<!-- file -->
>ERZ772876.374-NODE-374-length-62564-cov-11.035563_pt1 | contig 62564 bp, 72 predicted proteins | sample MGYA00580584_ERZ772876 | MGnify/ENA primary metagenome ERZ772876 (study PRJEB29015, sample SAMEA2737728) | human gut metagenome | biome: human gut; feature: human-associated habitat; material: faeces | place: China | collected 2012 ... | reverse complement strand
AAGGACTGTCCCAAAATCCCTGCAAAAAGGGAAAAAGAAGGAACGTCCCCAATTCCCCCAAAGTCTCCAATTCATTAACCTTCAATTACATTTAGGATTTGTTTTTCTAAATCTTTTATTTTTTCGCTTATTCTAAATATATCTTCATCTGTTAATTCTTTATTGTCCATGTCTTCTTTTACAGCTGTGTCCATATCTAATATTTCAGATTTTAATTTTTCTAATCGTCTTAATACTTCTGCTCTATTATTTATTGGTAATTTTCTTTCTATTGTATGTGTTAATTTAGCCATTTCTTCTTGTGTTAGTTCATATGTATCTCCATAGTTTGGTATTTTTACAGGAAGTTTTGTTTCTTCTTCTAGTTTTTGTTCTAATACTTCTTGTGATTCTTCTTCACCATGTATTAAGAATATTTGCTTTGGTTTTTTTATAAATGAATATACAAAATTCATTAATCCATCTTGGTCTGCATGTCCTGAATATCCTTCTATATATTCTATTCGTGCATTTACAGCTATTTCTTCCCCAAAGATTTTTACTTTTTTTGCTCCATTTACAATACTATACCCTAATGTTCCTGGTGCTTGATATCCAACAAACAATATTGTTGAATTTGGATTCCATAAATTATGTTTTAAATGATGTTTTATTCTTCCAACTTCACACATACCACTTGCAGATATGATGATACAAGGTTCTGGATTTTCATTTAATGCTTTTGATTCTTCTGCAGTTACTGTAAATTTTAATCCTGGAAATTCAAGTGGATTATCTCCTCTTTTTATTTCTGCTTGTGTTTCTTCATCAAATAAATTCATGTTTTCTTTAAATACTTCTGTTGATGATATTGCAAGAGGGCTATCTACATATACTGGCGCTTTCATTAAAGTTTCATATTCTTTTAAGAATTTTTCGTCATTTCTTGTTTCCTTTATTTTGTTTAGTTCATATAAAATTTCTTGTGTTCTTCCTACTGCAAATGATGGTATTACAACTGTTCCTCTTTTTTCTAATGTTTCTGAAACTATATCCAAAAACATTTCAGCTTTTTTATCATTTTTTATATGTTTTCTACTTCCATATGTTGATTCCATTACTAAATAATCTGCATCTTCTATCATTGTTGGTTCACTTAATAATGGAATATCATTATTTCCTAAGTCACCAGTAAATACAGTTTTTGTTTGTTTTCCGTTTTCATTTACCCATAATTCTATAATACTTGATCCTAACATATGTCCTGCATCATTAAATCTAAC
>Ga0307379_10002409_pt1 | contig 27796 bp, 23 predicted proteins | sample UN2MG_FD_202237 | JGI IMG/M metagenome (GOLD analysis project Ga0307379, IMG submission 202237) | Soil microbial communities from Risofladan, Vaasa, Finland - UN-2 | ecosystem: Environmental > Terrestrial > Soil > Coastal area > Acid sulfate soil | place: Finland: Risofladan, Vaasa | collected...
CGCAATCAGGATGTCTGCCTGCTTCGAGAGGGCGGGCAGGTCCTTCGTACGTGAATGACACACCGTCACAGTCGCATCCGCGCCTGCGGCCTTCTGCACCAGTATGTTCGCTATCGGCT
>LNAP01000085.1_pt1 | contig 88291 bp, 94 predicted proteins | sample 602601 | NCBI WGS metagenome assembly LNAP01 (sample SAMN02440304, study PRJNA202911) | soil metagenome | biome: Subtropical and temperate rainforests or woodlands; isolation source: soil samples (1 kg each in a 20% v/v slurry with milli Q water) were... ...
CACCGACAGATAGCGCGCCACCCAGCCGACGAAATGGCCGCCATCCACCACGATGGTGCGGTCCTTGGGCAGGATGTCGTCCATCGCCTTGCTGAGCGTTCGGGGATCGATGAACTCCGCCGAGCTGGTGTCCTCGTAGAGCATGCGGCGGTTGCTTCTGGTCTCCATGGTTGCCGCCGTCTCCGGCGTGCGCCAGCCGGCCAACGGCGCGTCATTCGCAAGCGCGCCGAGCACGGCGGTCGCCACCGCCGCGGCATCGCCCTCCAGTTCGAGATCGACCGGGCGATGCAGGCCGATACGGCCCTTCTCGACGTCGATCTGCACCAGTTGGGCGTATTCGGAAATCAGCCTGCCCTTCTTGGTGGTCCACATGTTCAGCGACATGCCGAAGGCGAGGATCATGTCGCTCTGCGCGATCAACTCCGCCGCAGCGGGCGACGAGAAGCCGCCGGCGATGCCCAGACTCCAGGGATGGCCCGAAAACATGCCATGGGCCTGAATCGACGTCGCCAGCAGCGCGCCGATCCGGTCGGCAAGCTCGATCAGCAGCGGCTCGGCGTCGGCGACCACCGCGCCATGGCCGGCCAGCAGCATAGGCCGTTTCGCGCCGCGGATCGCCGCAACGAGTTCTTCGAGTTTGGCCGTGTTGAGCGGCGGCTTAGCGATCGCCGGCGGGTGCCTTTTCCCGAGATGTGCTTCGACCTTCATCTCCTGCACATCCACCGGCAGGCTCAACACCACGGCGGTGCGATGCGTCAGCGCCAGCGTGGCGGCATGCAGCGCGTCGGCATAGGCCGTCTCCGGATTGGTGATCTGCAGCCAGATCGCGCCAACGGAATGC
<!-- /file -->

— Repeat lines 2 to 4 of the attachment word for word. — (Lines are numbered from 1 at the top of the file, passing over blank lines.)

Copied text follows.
AAGGACTGTCCCAAAATCCCTGCAAAAAGGGAAAAAGAAGGAACGTCCCCAATTCCCCCAAAGTCTCCAATTCATTAACCTTCAATTACATTTAGGATTTGTTTTTCTAAATCTTTTATTTTTTCGCTTATTCTAAATATATCTTCATCTGTTAATTCTTTATTGTCCATGTCTTCTTTTACAGCTGTGTCCATATCTAATATTTCAGATTTTAATTTTTCTAATCGTCTTAATACTTCTGCTCTATTATTTATTGGTAATTTTCTTTCTATTGTATGTGTTAATTTAGCCATTTCTTCTTGTGTTAGTTCATATGTATCTCCATAGTTTGGTATTTTTACAGGAAGTTTTGTTTCTTCTTCTAGTTTTTGTTCTAATACTTCTTGTGATTCTTCTTCACCATGTATTAAGAATATTTGCTTTGGTTTTTTTATAAATGAATATACAAAATTCATTAATCCATCTTGGTCTGCATGTCCTGAATATCCTTCTATATATTCTATTCGTGCATTTACAGCTATTTCTTCCCCAAAGATTTTTACTTTTTTTGCTCCATTTACAATACTATACCCTAATGTTCCTGGTGCTTGATATCCAACAAACAATATTGTTGAATTTGGATTCCATAAATTATGTTTTAAATGATGTTTTATTCTTCCAACTTCACACATACCACTTGCAGATATGATGATACAAGGTTCTGGATTTTCATTTAATGCTTTTGATTCTTCTGCAGTTACTGTAAATTTTAATCCTGGAAATTCAAGTGGATTATCTCCTCTTTTTATTTCTGCTTGTGTTTCTTCATCAAATAAATTCATGTTTTCTTTAAATACTTCTGTTGATGATATTGCAAGAGGGCTATCTACATATACTGGCGCTTTCATTAAAGTTTCATATTCTTTTAAGAATTTTTCGTCATTTCTTGTTTCCTTTATTTTGTTTAGTTCATATAAAATTTCTTGTGTTCTTCCTACTGCAAATGATGGTATTACAACTGTTCCTCTTTTTTCTAATGTTTCTGAAACTATATCCAAAAACATTTCAGCTTTTTTATCATTTTTTATATGTTTTCTACTTCCATATGTTGATTCCATTACTAAATAATCTGCATCTTCTATCATTGTTGGTTCACTTAATAATGGAATATCATTATTTCCTAAGTCACCAGTAAATACAGTTTTTGTTTGTTTTCCGTTTTCATTTACCCATAATTCTATAATACTTGATCCTAACATATGTCCTGCATCATTAAATCTAAC
>Ga0307379_10002409_pt1 | contig 27796 bp, 23 predicted proteins | sample UN2MG_FD_202237 | JGI IMG/M metagenome (GOLD analysis project Ga0307379, IMG submission 202237) | Soil microbial communities from Risofladan, Vaasa, Finland - UN-2 | ecosystem: Environmental > Terrestrial > Soil > Coastal area > Acid sulfate soil | place: Finland: Risofladan, Vaasa | collected...
CGCAATCAGGATGTCTGCCTGCTTCGAGAGGGCGGGCAGGTCCTTCGTACGTGAATGACACACCGTCACAGTCGCATCCGCGCCTGCGGCCTTCTGCACCAGTATGTTCGCTATCGGCT